Enplanements in Northwest Arkansas and Fort Smith are off to a good start in 2014, while traffic out of the Bill & Hillary Clinton National Airport (Little Rock) continues a decline that saw traffic dip 5.45% in all of 2013.
Traffic increases at XNA and Fort Smith during the first two months of 2014 came against thousands of U.S. flight cancellations during the period because of winter storms.
Travelers flying out of XNA during February totaled 40,873, up 5.05% compared to the 38,908 during February 2013. For the first two months of 2014, enplanements at XNA total 82,456, up 6.16% compared to the same period in 2013. The early 2014 traffic is up 4.1% compared to the same period in 2007, the year that XNA reached its record enplanement of 598,886.
For all of 2013, XNA enplanements totaled 579,679, up 2.58% compared to the same period in 2012. The enplanement growth remained stable through the year, with enplanements up 2.42% at the end of the first quarter of 2013.
Enplanements at XNA totaled 565,045 during 2012, up just 0.4% compared to 2011. Although slight, the gain prevented XNA from posting two-consecutive years of enplanement declines. XNA’s first full year of traffic was 1999, and the airport posted eight consecutive years of enplanement gains before seeing a decline in 2008.
American Airlines remains the dominant carrier at XNA with around 43% of all enplanements during 2013. Delta is second with around 27% of enplanements followed by United Airline at around 15%. The airport has more than 10 service connections with five carriers.
XNA officials recently approved upgrades and renovations to better manage the continued growth of traffic at the airport. Fort Smith-based SSI Inc. was hired in December for 2014 work that will focus on terminal lobby renovations. The work will include new counter tops at airline and rental car spaces, new carpeting and a new public address system.
Later in 2014, bathrooms and other spaces on the second floor are scheduled for renovations.
“Lots of remodeling is scheduled for this year, but it will be beautiful once completed. Thanks for your patience during these projects,” noted an XNA statement.
FORT SMITH TRAFFIC
The Fort Smith Regional Airport, served by flights from Atlanta and Dallas-Fort Worth, posted February enplanements of 6,212, up 3.8% compared to February 2013.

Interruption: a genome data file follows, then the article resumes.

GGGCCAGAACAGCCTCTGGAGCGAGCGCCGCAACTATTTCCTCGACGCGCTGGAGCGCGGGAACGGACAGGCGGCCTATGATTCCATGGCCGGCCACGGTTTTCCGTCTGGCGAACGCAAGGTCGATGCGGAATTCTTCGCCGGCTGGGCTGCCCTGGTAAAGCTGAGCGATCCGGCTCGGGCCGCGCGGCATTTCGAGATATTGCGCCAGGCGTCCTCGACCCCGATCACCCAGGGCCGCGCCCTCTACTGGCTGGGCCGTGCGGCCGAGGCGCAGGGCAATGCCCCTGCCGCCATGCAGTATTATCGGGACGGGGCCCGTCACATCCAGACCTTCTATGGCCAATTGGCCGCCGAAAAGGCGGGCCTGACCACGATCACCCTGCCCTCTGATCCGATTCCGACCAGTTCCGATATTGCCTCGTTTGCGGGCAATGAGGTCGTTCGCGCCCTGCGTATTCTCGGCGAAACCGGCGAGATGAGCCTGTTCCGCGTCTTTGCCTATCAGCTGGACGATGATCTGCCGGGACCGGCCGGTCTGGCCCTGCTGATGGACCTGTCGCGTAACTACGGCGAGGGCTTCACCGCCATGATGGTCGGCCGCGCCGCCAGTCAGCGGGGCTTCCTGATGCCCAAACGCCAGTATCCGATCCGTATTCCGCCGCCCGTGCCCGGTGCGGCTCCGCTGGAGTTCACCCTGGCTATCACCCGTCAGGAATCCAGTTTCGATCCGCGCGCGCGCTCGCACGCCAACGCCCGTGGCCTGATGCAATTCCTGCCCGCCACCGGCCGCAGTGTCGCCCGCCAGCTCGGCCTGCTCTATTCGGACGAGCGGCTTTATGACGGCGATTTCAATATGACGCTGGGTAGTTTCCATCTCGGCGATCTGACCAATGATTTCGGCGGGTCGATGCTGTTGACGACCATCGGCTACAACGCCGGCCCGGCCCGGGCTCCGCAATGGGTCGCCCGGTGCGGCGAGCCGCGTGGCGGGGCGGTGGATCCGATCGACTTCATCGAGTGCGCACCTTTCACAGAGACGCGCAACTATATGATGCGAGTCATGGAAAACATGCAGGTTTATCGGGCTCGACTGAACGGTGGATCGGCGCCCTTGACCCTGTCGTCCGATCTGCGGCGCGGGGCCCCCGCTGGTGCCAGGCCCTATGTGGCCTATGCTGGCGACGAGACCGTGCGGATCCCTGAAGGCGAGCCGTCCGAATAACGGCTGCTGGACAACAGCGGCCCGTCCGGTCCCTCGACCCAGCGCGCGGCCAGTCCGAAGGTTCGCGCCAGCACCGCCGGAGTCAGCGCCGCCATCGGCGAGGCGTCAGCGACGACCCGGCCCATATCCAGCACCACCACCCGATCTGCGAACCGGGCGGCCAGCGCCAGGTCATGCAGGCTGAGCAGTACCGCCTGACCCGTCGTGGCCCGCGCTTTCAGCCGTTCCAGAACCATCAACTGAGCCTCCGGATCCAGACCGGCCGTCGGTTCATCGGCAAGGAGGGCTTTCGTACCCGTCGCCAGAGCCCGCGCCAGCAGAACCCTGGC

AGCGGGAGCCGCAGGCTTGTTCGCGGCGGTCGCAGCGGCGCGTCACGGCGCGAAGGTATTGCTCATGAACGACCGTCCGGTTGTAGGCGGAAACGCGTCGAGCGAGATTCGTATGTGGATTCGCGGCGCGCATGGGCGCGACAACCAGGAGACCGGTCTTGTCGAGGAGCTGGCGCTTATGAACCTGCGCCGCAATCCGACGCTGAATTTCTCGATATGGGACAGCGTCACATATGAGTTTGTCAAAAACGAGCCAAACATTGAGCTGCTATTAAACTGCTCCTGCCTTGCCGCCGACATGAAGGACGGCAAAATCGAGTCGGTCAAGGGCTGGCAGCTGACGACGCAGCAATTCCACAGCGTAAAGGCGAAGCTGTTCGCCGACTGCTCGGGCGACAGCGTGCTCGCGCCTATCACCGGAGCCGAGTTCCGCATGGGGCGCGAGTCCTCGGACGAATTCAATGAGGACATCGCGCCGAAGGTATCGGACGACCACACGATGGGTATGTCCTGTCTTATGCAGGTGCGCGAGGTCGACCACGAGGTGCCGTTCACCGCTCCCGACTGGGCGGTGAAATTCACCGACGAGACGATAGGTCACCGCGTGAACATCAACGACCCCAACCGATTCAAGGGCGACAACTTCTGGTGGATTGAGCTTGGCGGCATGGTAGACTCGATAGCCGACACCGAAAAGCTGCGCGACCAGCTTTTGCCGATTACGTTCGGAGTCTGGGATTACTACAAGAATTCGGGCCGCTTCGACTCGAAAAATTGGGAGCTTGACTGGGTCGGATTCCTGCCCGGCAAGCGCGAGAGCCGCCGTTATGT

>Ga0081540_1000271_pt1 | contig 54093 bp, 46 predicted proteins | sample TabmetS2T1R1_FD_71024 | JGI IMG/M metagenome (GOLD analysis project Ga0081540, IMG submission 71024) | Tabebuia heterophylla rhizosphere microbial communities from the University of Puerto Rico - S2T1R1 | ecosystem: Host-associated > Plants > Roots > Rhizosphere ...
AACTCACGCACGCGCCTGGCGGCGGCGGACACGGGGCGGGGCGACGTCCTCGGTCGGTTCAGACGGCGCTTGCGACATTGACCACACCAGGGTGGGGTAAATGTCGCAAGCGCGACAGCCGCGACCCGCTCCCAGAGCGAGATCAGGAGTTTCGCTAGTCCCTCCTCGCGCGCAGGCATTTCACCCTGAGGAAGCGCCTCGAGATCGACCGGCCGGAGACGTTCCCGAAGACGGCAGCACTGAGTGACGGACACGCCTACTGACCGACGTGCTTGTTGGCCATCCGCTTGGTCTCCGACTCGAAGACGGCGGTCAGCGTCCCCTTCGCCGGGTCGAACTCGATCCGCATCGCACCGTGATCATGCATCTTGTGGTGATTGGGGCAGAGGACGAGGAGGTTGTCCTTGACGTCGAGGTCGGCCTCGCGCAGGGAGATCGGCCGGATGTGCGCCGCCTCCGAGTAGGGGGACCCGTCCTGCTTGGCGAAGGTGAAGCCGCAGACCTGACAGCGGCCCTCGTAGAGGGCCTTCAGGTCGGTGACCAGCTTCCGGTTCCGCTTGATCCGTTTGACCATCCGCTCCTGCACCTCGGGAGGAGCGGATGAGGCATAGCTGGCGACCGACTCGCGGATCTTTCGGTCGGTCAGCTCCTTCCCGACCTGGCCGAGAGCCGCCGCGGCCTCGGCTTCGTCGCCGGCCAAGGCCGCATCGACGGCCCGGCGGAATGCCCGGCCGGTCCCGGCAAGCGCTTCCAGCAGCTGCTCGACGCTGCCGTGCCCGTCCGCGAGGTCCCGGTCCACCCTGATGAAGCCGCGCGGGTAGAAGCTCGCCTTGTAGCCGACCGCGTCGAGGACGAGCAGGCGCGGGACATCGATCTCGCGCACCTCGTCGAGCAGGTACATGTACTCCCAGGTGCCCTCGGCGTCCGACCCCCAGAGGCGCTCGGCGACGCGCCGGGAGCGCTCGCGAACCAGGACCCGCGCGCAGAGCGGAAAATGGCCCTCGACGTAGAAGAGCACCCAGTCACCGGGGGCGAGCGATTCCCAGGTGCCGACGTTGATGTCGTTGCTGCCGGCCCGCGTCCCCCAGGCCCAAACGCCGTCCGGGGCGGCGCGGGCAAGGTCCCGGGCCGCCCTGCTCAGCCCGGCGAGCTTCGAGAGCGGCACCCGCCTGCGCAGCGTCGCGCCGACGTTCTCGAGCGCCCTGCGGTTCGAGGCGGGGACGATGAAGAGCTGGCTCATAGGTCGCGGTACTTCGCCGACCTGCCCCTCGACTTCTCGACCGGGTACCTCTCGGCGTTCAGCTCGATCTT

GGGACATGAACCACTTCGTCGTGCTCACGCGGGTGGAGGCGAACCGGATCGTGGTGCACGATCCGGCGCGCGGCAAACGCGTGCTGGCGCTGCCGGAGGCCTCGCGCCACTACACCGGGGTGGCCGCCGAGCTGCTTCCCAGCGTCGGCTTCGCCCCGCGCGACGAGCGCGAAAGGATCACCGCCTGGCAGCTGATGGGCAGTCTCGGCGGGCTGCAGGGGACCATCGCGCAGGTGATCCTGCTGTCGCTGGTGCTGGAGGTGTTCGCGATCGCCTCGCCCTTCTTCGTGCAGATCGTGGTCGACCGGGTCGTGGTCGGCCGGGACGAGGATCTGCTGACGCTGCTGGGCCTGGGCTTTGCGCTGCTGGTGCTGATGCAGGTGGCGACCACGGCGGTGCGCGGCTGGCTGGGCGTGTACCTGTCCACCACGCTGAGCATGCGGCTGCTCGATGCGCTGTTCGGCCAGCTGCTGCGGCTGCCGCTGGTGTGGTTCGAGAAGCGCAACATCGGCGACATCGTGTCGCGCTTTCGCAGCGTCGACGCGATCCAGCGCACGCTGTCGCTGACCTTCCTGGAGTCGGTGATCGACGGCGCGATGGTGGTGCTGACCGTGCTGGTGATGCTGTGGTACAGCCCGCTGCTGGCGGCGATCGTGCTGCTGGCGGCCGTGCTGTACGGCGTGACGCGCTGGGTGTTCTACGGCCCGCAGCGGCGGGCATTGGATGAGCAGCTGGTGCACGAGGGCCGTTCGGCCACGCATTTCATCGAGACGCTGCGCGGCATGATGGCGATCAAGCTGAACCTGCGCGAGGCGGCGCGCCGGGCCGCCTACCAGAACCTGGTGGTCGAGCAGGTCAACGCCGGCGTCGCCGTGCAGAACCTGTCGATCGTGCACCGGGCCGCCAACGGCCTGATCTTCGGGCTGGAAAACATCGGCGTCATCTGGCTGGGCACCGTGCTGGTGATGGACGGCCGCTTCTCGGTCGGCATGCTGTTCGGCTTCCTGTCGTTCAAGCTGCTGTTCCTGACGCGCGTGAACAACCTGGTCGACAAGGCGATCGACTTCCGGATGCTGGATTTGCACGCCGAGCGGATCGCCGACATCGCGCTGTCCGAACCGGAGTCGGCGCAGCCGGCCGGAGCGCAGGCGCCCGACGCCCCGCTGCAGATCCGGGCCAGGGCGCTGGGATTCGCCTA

Enplanements for the first two months of 2014 total 13,034, up 9.16% compared to the same period in 2013.
For all of 2013, enplanements at the airport totaled 84,520, down 2.46% compared to the same period in 2012. The decline ended three consecutive years of enplanement gains at the airport.
With 7,836 enplanements for the first two months of 2014, American Airlines accounts for 60.1% of commercial traffic out of Fort Smith. Delta Air Lines had the remaining market share for the first two months of 2014.
Enplanements at the Fort Smith Regional Airport totaled 86,653 during 2012, just ahead of the 86,234 in 2011, and marked three consecutive years of enplanement gains.
LITTLE ROCK NUMBERS
Enplanements at the Bill & Hillary Clinton Airport (Little Rock National Airport) were 69,459 in February, down 6.87% compared to February 2013. Enplanements for the first two months of 2014 were 143,098, down 6.67% compared to the same period of 2013.
With 48,433 enplanements during January and February, Southwest posted the most enplanements of the eight carriers operating out of Little Rock.
Enplanements in 2013 totaled 1.085 million, down 5.45% compared to 2012. Enplanements in 2012 totaled 1.147 million, up 4.07% compared to 2011. The 2012 numbers ended five consecutive years of enplanement declines at Arkansas’ largest commercial field.
U.S. TOURISM, TRAVEL TRENDS
Early 2014 gains at Fort Smith and Northwest Arkansas follow a national trend of travel and tourism increases during the fourth quarter of 2013.
The U.S. Bureau of Economic Analysis reported Thursday (March 20) that “real spending” on travel and tourism grew at an annual rate of 4.2% in the fourth quarter, up from a revised 3.1% in the third quarter. The fourth quarter growth was better than the overall U.S. GDP increase of 2.4% during the fourth quarter.
“For the year, real spending on travel and tourism increased 3.6 percent in 2013 after increasing 2.8 percent in 2012. By comparison, real GDP increased 1.9 percent in 2013 after increasing 2.8 percent in 2012,” noted the BEA report.
Employment in the travel and tourism industries was up 2.8% in the fourth quarter of 2013 after rising a revised 1.8% in the third quarter. By comparison, overall U.S. employment increased 1.8% in the fourth quarter. For the year, employment in the travel and tourism industries increased 2.2% in 2013 after increasing 2.7% in 2012. Overall U.S. employment increased 1.7% in 2013 and in 2012.
Notes from the BEA report also included:
• In the fourth quarter of 2013, total current-dollar tourism-related spending was $1.5 trillion and consisted of $915 billion (59%) of direct tourism spending — goods and services sold directly to visitors — and $625 billion (41%) of indirect tourism-related spending — goods and services used to produce what visitors purchase.
• Total tourism-related employment was 8.1 million jobs in the fourth quarter of 2013 and consisted of 5.8 million (71%) direct tourism jobs — jobs where workers produce goods and services sold directly to visitors — and 2.3 million (29%) indirect tourism-related jobs — jobs where workers produce goods and services used to produce what visitors purchase.
• The leading contributors to the acceleration in the fourth quarter were “traveler accommodations,” and “food services and drinking places.” “Traveler accommodations” accelerated, increasing 14.5% in the fourth quarter after increasing 3.3% in the third quarter. “Food services and drinking places” also accelerated in the fourth quarter, increasing 7.7% after no change in the third quarter.